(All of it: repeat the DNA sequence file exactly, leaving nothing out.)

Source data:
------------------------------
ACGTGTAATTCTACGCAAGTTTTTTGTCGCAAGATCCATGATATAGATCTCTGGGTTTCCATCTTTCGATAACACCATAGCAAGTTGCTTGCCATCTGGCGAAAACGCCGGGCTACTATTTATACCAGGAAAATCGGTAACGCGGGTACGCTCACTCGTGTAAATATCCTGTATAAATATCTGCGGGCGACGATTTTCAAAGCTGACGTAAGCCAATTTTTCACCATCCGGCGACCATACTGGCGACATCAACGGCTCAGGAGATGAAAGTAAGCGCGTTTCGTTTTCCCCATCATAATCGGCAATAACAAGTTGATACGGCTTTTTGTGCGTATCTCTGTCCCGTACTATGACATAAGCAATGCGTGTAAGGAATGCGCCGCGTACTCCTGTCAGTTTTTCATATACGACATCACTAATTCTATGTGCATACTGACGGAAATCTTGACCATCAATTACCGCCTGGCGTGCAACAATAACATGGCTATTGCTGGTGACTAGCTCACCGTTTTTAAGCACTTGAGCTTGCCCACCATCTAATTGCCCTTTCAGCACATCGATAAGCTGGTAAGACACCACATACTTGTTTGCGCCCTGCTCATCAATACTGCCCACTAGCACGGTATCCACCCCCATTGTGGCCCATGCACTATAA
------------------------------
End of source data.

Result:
ACGTGTAATTCTACGCAAGTTTTTTGTCGCAAGATCCATGATATAGATCTCTGGGTTTCCATCTTTCGATAACACCATAGCAAGTTGCTTGCCATCTGGCGAAAACGCCGGGCTACTATTTATACCAGGAAAATCGGTAACGCGGGTACGCTCACTCGTGTAAATATCCTGTATAAATATCTGCGGGCGACGATTTTCAAAGCTGACGTAAGCCAATTTTTCACCATCCGGCGACCATACTGGCGACATCAACGGCTCAGGAGATGAAAGTAAGCGCGTTTCGTTTTCCCCATCATAATCGGCAATAACAAGTTGATACGGCTTTTTGTGCGTATCTCTGTCCCGTACTATGACATAAGCAATGCGTGTAAGGAATGCGCCGCGTACTCCTGTCAGTTTTTCATATACGACATCACTAATTCTATGTGCATACTGACGGAAATCTTGACCATCAATTACCGCCTGGCGTGCAACAATAACATGGCTATTGCTGGTGACTAGCTCACCGTTTTTAAGCACTTGAGCTTGCCCACCATCTAATTGCCCTTTCAGCACATCGATAAGCTGGTAAGACACCACATACTTGTTTGCGCCCTGCTCATCAATACTGCCCACTAGCACGGTATCCACCCCCATTGTGGCCCATGCACTATAA